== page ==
Securitizing the Muslim Brotherhood, legitimizing state violence and renewing authoritarianism in post-Arab Spring Egypt

On 14 August 2013, we watched televised news in horror as Egyptian security forces brutally attacked largely peaceful sit-ins of Muslim Brotherhood supporters protesting against the removal of Egypt’s first democratically elected president, Mohamed Morsi. In just 12 hours, the state’s use of live ammunition, snipers, armoured vehicles and bulldozers led to the deaths of… Read more »

Stepping into the haunted house? Two challenges when slowing down critique

A world without the need for critique is unthinkable. And yet, Critical Security Studies (CSS) have learned that critique is a difficult and far from self-evident exercise. The Security Dialogue 50th anniversary issue builds on this legacy and addresses, once again, the specter of critique. It is an attempt to give words to the messy… Read more »

Speed, Event Suppression and the Chronopolitics of Resilience

Terrorist attacks, infectious diseases, financial crises, and floods—what makes contemporary dangers so threatening is their tendency to suddenly materialize, rapidly escalate and quickly spread. So how might we respond to such threats? ”What makes contemporary dangers so threatening is their tendency to suddenly materialize, rapidly escalate and quickly spread.” In my recent article in Security… Read more »

Dangerous feelings: Checkpoints and the Perception of Hostile Intent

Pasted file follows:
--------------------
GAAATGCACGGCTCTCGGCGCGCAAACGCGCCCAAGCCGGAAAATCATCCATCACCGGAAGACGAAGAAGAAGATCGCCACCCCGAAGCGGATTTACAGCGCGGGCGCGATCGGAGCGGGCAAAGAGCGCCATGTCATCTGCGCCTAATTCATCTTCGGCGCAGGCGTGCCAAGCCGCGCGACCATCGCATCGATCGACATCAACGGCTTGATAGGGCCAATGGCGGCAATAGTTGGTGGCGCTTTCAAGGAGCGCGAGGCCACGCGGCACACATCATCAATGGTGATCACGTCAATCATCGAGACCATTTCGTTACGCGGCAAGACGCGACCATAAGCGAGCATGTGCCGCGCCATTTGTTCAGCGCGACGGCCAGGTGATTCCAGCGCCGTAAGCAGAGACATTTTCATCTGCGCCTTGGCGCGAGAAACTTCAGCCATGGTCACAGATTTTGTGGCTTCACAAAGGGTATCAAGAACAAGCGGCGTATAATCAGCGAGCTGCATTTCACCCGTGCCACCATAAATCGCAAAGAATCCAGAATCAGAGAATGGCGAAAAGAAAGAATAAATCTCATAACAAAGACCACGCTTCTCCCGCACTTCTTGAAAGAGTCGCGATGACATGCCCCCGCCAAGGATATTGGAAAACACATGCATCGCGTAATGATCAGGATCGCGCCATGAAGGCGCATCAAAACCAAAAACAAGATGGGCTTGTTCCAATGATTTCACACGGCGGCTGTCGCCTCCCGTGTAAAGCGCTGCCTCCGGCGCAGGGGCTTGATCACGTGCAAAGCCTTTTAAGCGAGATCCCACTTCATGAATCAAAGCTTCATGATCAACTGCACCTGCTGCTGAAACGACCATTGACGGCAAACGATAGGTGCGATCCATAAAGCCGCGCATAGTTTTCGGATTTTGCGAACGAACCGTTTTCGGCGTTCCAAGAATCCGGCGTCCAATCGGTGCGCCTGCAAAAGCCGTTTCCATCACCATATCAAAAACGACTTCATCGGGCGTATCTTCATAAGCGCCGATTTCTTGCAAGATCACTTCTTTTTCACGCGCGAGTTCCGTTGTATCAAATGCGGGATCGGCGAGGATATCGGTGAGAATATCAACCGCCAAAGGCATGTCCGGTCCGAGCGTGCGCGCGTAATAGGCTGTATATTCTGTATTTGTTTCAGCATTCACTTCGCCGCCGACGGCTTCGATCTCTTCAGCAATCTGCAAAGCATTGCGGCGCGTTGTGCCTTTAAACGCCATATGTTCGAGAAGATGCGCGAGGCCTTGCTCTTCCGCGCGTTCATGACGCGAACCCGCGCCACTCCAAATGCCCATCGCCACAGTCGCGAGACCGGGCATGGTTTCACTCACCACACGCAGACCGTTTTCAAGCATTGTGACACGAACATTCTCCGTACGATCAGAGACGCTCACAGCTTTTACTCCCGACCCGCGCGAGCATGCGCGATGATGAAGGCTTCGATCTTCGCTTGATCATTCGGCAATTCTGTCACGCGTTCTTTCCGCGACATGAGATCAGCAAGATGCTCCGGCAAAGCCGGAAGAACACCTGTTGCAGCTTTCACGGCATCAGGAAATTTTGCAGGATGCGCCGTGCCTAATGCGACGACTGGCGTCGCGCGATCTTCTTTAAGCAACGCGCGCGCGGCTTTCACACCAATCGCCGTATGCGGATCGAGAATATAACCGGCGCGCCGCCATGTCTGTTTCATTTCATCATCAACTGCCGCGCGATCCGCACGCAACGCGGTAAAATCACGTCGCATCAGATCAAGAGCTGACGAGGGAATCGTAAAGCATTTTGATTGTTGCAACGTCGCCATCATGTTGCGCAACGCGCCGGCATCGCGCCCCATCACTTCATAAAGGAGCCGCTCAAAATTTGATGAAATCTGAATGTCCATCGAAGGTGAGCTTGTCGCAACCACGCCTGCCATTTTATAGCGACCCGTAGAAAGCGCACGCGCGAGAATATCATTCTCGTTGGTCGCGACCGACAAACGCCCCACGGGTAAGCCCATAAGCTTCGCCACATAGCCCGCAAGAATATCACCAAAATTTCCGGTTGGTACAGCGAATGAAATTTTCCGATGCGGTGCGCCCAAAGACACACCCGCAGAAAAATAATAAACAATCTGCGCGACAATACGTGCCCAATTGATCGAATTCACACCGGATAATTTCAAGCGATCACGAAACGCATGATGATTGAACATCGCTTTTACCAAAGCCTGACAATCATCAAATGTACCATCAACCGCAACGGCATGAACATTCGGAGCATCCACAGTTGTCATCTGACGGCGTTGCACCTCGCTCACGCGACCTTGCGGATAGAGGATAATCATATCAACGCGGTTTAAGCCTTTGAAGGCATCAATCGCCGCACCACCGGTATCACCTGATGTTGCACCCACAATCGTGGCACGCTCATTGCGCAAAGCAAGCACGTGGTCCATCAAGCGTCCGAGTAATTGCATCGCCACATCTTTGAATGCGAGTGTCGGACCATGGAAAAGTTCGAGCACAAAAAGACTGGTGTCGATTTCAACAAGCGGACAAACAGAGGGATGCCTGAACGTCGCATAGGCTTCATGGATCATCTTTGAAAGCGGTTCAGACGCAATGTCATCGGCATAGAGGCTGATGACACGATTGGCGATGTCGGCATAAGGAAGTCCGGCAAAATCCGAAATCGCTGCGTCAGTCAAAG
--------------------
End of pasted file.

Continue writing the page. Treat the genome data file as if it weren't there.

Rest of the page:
Checkpoints were a surprisingly deadly place for civilians in both Afghanistan and Iraq. While our attention was often drawn to the more spectacular or scandalous acts of violence, the steady accumulation of dead and injured bodies at coalition checkpoints passed by largely unnoticed. At one point, the situation in Iraq was so bad that an… Read more »

Rethinking security through sound

Security has become an increasingly prominent part of everyday life, impacting us as we travel, interact in community spaces, or consider options for communication.  While physical barriers, passports, and technologies such as X-ray machines and metal detectors are commonly accepted as integral parts of the evolving security sector, ambient sound is rarely imagined as salient… Read more »

Secular risk governance? A look into the recent history of the Turkish military

The Turkish political landscape has been volatile for a while now and, especially in the past few years, we have witnessed dramatic transformations of Turkish state structures and institutions. The attempted coup of July 15th 2016 reinforced the significance and ongoing power of the Turkish military regardless of which political interests they are aligned with… Read more »

Beyond the Police: Jerusalem’s Modular Security Provision

When we think about public security, we often think about the police, the military, or perhaps about border guards or the criminal courts. But security is often pursued in cooperation with a variety of public and private actors, enlisted by state security actors to reinforce their legal and operational capacities, while providing them with enhanced… Read more »

Anxiety, fantasy and ideology in the social construction of a ‘Muslim problem’

‘I’ve been warning my party of its “Muslim problem” for far too long’, wrote Baroness Warsi in July 2018, calling for an inquiry into Islamophobia in the UK’s ruling Conservative Party. Warsi subverted a term coined a year earlier when Trevor Kavanagh, former political editor of the Sun, published a column in that paper posing… Read more »